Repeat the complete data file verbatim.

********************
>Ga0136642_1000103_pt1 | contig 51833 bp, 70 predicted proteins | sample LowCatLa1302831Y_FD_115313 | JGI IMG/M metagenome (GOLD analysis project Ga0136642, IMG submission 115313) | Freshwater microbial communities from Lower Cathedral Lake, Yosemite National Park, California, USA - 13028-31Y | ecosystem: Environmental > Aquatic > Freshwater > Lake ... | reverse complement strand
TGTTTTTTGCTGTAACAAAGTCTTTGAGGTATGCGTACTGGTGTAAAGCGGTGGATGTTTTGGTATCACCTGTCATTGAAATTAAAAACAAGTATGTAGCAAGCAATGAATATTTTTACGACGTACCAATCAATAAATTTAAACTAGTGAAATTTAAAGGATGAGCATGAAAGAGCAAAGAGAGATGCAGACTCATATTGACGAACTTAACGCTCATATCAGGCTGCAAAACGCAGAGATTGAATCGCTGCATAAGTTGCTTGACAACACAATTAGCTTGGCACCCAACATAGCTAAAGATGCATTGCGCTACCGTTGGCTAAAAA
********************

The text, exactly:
>Ga0136642_1000103_pt1 | contig 51833 bp, 70 predicted proteins | sample LowCatLa1302831Y_FD_115313 | JGI IMG/M metagenome (GOLD analysis project Ga0136642, IMG submission 115313) | Freshwater microbial communities from Lower Cathedral Lake, Yosemite National Park, California, USA - 13028-31Y | ecosystem: Environmental > Aquatic > Freshwater > Lake ... | reverse complement strand
TGTTTTTTGCTGTAACAAAGTCTTTGAGGTATGCGTACTGGTGTAAAGCGGTGGATGTTTTGGTATCACCTGTCATTGAAATTAAAAACAAGTATGTAGCAAGCAATGAATATTTTTACGACGTACCAATCAATAAATTTAAACTAGTGAAATTTAAAGGATGAGCATGAAAGAGCAAAGAGAGATGCAGACTCATATTGACGAACTTAACGCTCATATCAGGCTGCAAAACGCAGAGATTGAATCGCTGCATAAGTTGCTTGACAACACAATTAGCTTGGCACCCAACATAGCTAAAGATGCATTGCGCTACCGTTGGCTAAAAA